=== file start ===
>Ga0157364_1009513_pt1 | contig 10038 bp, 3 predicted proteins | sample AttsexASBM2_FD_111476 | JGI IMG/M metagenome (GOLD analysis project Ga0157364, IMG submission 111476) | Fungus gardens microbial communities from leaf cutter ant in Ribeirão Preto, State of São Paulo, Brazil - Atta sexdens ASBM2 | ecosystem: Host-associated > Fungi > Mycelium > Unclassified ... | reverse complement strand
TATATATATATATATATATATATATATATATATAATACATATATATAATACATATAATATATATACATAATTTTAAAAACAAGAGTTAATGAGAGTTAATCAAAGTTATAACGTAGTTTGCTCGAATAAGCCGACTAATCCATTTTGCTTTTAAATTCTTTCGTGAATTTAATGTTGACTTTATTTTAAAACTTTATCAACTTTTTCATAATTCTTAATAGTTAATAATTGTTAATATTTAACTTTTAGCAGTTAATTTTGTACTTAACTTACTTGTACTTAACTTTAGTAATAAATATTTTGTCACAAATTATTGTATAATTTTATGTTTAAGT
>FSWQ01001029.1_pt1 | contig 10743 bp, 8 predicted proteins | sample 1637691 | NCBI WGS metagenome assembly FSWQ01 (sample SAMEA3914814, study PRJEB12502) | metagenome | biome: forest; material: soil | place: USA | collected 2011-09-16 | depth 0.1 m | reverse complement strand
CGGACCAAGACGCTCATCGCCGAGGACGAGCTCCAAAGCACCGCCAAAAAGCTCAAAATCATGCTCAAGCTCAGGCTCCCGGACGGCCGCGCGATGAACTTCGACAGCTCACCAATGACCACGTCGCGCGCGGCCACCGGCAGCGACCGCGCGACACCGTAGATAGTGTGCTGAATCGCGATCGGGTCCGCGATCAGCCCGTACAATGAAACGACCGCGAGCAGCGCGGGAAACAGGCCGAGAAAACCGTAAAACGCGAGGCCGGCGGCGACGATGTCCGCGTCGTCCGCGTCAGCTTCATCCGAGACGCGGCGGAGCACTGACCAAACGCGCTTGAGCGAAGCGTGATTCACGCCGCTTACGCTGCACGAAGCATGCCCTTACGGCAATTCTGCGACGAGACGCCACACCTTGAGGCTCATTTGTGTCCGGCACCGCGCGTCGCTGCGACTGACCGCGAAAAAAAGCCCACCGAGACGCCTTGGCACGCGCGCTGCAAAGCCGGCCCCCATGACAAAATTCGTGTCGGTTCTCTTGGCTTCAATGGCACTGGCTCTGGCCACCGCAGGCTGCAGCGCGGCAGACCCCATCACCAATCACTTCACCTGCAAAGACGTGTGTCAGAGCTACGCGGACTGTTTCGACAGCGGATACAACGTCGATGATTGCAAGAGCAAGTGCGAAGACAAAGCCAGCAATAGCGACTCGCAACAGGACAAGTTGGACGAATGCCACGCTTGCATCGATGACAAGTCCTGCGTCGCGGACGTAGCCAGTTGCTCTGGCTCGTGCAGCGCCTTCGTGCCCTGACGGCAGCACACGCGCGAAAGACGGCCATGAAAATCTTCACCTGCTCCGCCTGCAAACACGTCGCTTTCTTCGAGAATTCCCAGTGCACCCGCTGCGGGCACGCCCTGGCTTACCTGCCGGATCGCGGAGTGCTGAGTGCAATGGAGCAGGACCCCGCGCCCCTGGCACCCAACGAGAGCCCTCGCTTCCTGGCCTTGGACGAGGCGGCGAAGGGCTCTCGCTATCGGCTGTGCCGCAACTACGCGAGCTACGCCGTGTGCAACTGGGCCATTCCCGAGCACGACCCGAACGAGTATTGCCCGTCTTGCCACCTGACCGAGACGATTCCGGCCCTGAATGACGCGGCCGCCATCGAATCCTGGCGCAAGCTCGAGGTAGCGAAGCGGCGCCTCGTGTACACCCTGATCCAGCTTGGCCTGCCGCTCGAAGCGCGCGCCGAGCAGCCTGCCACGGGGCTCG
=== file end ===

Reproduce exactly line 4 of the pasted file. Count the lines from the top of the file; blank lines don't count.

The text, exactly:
CGGACCAAGACGCTCATCGCCGAGGACGAGCTCCAAAGCACCGCCAAAAAGCTCAAAATCATGCTCAAGCTCAGGCTCCCGGACGGCCGCGCGATGAACTTCGACAGCTCACCAATGACCACGTCGCGCGCGGCCACCGGCAGCGACCGCGCGACACCGTAGATAGTGTGCTGAATCGCGATCGGGTCCGCGATCAGCCCGTACAATGAAACGACCGCGAGCAGCGCGGGAAACAGGCCGAGAAAACCGTAAAACGCGAGGCCGGCGGCGACGATGTCCGCGTCGTCCGCGTCAGCTTCATCCGAGACGCGGCGGAGCACTGACCAAACGCGCTTGAGCGAAGCGTGATTCACGCCGCTTACGCTGCACGAAGCATGCCCTTACGGCAATTCTGCGACGAGACGCCACACCTTGAGGCTCATTTGTGTCCGGCACCGCGCGTCGCTGCGACTGACCGCGAAAAAAAGCCCACCGAGACGCCTTGGCACGCGCGCTGCAAAGCCGGCCCCCATGACAAAATTCGTGTCGGTTCTCTTGGCTTCAATGGCACTGGCTCTGGCCACCGCAGGCTGCAGCGCGGCAGACCCCATCACCAATCACTTCACCTGCAAAGACGTGTGTCAGAGCTACGCGGACTGTTTCGACAGCGGATACAACGTCGATGATTGCAAGAGCAAGTGCGAAGACAAAGCCAGCAATAGCGACTCGCAACAGGACAAGTTGGACGAATGCCACGCTTGCATCGATGACAAGTCCTGCGTCGCGGACGTAGCCAGTTGCTCTGGCTCGTGCAGCGCCTTCGTGCCCTGACGGCAGCACACGCGCGAAAGACGGCCATGAAAATCTTCACCTGCTCCGCCTGCAAACACGTCGCTTTCTTCGAGAATTCCCAGTGCACCCGCTGCGGGCACGCCCTGGCTTACCTGCCGGATCGCGGAGTGCTGAGTGCAATGGAGCAGGACCCCGCGCCCCTGGCACCCAACGAGAGCCCTCGCTTCCTGGCCTTGGACGAGGCGGCGAAGGGCTCTCGCTATCGGCTGTGCCGCAACTACGCGAGCTACGCCGTGTGCAACTGGGCCATTCCCGAGCACGACCCGAACGAGTATTGCCCGTCTTGCCACCTGACCGAGACGATTCCGGCCCTGAATGACGCGGCCGCCATCGAATCCTGGCGCAAGCTCGAGGTAGCGAAGCGGCGCCTCGTGTACACCCTGATCCAGCTTGGCCTGCCGCTCGAAGCGCGCGCCGAGCAGCCTGCCACGGGGCTCG